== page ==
Then, just as we had calmed down from the exciting leopard-seal interaction, a giant iceberg cracked right in front of us and sent pieces of ice and a ripple of waves our way! Once again, we had to paddle fast to make sure we didn’t get surrounded by pieces of iceberg. 

As if that wasn’t thrilling enough, a whale popped up less than 100m from us, and penguins started swimming all around us. Our expedition guide said Antarctica was on crack that day…in the best way possible! Definitely far from the relaxing SUP experience we expected, but it ended up being incredible – another WOW moment for the books – an unforgettable experience!

Crossing the Lemaire Channel
Crossing the Lemaire Channel
Oksana enjoying SUP
Oksana enjoying SUP
View of the cruise ship from afar
View of the cruise ship from afar

Day 7: Andvord Bay and Danco Island 

We were simultaneously very excited and slightly terrified of this day because Day 7 was Polar Plunge Day! We woke up to icy conditions, but the expert ship navigation changed the course from the unpassable Neko Harbour to Errera Channel and Paradise Harbour. The scenery was beautiful, and we even saw a sleeping whale!

In the afternoon, the wind picked up, and for the first time on this trip, we felt the cold, frosty conditions while on the Zodiac. It was very cold and made us so grateful for the amazing weather we’d had during all other excursions. 

That afternoon, it was time for a Polar Plunge! Despite the freezing water (the water was -0.5 °C) and nerves, we didn’t back down and took Polar Plunge! It wasn’t bad and not as cold as we expected. It was a fun experience and one we’d definitely recommend. 98 out of 167 passengers did it, and everyone loved it! 

We celebrated this amazing day with new friends at dinner. And as if the day wasn’t eventful enough, we saw an incredible whale breach while eating dinner!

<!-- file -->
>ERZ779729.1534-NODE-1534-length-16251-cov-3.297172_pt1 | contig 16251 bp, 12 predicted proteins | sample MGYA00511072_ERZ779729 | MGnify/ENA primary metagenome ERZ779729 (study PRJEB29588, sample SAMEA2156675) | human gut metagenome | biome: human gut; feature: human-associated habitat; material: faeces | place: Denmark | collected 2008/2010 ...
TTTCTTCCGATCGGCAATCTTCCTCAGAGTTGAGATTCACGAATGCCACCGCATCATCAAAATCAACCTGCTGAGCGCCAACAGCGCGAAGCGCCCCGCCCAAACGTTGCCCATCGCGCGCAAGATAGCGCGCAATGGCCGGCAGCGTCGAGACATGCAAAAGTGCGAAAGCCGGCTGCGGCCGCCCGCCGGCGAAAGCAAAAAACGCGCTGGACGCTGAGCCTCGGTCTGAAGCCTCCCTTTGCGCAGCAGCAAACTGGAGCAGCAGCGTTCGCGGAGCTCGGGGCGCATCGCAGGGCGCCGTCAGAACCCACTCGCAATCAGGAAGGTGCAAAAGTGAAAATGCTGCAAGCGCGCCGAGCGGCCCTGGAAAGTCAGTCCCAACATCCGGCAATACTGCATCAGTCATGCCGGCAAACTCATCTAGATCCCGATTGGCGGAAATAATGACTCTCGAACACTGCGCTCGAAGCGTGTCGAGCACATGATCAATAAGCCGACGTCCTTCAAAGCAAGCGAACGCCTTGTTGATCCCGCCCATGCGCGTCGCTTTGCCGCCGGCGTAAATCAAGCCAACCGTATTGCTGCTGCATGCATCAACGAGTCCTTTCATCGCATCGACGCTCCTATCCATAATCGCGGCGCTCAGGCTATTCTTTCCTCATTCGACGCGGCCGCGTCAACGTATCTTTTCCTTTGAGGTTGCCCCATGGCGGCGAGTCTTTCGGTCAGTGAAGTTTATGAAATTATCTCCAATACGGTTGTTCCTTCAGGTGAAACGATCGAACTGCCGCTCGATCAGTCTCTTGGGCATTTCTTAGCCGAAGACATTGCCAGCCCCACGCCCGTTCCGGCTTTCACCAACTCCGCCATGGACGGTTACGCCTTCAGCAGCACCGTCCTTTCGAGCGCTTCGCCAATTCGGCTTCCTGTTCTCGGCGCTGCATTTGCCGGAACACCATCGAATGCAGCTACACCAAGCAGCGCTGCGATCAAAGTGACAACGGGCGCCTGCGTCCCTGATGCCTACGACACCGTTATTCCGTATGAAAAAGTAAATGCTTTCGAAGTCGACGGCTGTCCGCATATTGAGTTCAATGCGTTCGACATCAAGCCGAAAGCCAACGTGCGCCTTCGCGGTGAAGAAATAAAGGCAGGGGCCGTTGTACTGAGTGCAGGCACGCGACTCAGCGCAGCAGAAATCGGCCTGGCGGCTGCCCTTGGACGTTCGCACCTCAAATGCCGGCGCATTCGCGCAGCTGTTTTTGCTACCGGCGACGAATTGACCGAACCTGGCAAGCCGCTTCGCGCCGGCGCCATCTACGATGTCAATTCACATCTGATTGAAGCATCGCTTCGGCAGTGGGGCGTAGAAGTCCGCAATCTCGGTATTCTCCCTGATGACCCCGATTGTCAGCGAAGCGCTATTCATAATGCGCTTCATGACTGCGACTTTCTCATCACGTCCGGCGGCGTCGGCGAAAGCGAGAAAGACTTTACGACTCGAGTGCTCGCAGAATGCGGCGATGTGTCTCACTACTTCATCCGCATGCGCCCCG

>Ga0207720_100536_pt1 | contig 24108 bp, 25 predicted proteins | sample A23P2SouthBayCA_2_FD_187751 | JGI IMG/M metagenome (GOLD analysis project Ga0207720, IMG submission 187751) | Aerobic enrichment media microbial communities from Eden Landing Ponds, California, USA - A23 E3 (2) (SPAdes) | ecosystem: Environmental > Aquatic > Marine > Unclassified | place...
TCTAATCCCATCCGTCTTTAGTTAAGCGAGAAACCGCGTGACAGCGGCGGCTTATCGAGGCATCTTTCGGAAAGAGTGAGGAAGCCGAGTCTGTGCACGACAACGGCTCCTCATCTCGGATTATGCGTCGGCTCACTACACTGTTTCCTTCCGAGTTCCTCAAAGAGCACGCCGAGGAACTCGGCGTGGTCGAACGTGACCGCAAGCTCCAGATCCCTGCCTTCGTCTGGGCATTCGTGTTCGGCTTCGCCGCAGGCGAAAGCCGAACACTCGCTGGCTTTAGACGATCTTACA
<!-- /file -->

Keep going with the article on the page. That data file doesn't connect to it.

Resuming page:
Whale spotted!
Whale spotted!
Approaching back to the ship
Approaching back to the ship
Polar Plunge
Polar Plunge!
Polar Plunge in Errera Channel
Polar Plunge in Errera Channel
Showing our badge after the polar plunge
Showing our badge after the polar plunge

Day 8: Last Day in Antarctica

Our last day in Antarctica was one for the books. One of the add-ons on this Quark Sailing was a paddling excursion, also known as PEP (not to be confused with a kayaking activity). This paddling excursion allows you to experience Antarctica from the comfort of an inflated double-seater kayak, allowing you to get closer to the landscape. 

The program filled up before we even got on board (it’s just one of the many reasons why it’s essential to book any Antarctica trip with PLENTY of lead time), but we added our names to the wait list and hoped for the best. 

The weather conditions on our sailing were fantastic, allowing everyone who signed up for PEP, including those on the waitlist, to experience this adventure. 

We joined the last PEP group outting, but it was such a beautiful way to finish our trip! We paddled far, getting up close and personal with a penguin colony, a pod of sleeping whales and a flock of young cormorants taking to the water for their first time.